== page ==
In response to this stackexchange question, here’s a workflow for getting vector outlines of non-NULL areas in rasters, using GRASS 7 to do the hard work and R to handle batching. This whole thing is really hacky, but there don’t seem to be any other solutions around at present.


I’m working with the OSGeo4W64 package, R 3.3.1 and RStudio in a Windows 10 environment.

Data prep

Get all your target rasters into one folder. Make sure that:

  • files are named in a logical sequence that does not start with a number.
  • files are all in the same projection
  • files should be spatially aligned; i.e. the pixels should be all on the same overarching grid system.

Files can be in any GDAL/OGR compatible format, although I’ve only tested this with .tif and .asc. I’m using a few chunks of Geoscience Australia’s 1” SRTM DEM-H today.

R/GRASS interface

GRASS and R need a little help to speak to each other. Go to my blog post about setting environment variables and follow the instructions.

GRASS setup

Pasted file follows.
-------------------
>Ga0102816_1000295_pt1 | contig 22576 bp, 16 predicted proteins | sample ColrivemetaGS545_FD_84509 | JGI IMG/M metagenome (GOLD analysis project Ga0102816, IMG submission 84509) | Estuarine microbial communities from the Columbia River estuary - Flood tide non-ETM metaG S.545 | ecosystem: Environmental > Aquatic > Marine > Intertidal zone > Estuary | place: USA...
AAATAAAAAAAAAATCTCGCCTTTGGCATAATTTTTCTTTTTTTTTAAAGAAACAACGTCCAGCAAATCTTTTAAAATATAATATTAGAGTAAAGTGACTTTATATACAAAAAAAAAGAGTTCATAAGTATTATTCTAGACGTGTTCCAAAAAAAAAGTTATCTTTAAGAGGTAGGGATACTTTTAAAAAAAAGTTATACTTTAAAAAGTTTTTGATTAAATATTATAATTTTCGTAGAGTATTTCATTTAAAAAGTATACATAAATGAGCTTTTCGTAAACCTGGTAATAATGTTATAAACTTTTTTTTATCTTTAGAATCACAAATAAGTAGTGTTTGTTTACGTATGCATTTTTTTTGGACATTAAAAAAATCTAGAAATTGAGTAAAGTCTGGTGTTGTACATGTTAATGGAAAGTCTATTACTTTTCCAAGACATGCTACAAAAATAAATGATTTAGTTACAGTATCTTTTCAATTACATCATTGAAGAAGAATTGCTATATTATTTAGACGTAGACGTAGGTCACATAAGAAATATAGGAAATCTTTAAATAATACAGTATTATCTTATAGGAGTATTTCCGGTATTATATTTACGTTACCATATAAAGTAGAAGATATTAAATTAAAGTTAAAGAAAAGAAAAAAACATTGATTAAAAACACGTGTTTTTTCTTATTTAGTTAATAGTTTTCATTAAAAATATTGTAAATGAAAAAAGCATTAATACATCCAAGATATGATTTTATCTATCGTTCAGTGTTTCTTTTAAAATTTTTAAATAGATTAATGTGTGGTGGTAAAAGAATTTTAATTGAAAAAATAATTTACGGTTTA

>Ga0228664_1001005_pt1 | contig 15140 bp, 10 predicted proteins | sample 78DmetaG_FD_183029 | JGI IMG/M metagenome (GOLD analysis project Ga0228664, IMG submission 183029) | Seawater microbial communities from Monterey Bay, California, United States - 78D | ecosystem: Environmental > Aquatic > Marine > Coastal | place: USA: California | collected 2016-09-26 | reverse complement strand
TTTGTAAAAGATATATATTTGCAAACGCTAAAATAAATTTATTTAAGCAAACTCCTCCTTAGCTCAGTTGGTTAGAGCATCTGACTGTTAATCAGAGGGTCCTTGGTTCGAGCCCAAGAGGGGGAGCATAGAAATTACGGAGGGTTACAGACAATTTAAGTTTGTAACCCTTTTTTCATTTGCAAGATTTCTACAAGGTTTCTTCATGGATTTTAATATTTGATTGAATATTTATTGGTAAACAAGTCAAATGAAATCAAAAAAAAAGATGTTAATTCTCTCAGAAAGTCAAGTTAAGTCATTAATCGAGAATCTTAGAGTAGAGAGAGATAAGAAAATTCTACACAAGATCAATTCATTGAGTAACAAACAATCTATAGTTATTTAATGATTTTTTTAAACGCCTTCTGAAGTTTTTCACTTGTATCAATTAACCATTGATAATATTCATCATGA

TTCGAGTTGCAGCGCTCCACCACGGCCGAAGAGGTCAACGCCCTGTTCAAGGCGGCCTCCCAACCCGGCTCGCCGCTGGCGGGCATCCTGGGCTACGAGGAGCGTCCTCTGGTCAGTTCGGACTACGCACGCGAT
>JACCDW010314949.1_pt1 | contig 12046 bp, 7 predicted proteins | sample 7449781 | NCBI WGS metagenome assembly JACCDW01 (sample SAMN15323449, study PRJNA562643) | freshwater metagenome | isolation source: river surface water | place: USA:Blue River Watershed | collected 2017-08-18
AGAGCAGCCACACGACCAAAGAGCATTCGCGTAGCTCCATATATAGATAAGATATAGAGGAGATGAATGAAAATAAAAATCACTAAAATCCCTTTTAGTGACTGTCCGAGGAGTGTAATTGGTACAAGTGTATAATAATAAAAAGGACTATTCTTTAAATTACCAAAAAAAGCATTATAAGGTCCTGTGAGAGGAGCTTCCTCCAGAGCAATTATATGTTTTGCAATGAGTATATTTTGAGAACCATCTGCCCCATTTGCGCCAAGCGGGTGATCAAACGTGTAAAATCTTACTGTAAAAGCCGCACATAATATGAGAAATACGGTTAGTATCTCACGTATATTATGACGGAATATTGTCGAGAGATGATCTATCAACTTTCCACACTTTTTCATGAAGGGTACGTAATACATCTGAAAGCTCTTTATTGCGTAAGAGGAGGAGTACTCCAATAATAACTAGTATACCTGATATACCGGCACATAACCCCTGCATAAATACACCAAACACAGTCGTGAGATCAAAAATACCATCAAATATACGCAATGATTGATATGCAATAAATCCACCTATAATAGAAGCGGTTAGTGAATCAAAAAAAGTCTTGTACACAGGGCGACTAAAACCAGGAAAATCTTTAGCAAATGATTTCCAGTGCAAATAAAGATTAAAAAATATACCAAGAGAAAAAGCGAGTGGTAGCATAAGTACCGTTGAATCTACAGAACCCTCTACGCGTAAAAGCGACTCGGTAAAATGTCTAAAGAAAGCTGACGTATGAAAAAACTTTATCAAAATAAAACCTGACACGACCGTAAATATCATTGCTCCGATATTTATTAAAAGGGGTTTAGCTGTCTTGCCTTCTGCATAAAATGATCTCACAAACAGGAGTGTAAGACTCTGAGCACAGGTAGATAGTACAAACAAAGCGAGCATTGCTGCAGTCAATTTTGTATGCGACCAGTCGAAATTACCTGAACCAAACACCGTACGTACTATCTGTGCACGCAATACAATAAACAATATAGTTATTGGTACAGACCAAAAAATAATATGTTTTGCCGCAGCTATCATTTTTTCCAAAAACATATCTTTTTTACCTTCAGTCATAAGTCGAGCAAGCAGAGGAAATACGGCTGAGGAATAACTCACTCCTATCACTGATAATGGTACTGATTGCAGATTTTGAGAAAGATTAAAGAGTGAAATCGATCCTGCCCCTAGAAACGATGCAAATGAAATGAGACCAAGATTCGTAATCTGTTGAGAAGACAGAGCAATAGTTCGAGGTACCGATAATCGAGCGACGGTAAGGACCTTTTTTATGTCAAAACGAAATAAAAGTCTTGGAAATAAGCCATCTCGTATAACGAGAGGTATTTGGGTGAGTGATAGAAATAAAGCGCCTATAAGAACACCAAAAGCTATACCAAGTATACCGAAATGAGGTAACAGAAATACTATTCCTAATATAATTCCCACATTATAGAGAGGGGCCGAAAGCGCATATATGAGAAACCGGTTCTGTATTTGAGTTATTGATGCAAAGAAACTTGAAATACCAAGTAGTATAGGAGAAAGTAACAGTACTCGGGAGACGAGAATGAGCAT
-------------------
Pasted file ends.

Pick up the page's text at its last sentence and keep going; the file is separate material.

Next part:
Open GRASS and establish a new location with the same CRS as your target rasters. Don’t worry about region settings for now, and there’s no need to create any extra mapsets beyond ‘PERMANENT’. Open the PERMANENT mapset in your new location, and then just exit GRASS. This will update the file that GISRC points to.

R setup

Open Rstudio and make sure the packages ‘sp’, ‘raster’, ‘rgdal’, ‘XML’, and ‘rgrass7’ are installed. I have them, and am ready to process.



The console output will indicate a connection to the GRASS location you just created. Now, set your R working directory to your raster folder, and list the files available:

rasters <- list.files(getwd(), pattern = '\\.tif$', full.names = T)

They look like this:

plot of chunk rplots

Props to Andrew Tredennick for the ggplot method used above, although I’d be careful with very large rasters.

Next, import all the rasters you’ve listed into your GRASS location using; they will be stored in GRASS’ native data format under the mapset PERMANENT.

grassnames_list <- list() 
for (item in rasters) {
  grass_name <- substr(basename(item), 1, nchar(basename(item)) - 4)
            flags = 'overwrite', 
            parameters = list(input  = item,
                              output = grass_name))
  grassnames_list[[item]] <- grass_name

Now use g.region to set region extents to cover all the files you just imported.

execGRASS('g.region', parameters= list(raster=paste(grassnames_list, collapse=",")))

I’m using r.mapcalc to make data/nodata versions of each raster; its very powerful but not accessible via rgrass7 for some reason, so we’re just going to make a direct system call. This’ll only work if you provide instructions in a text file, so that needs to be generated first, using some string manipulation shenanigans.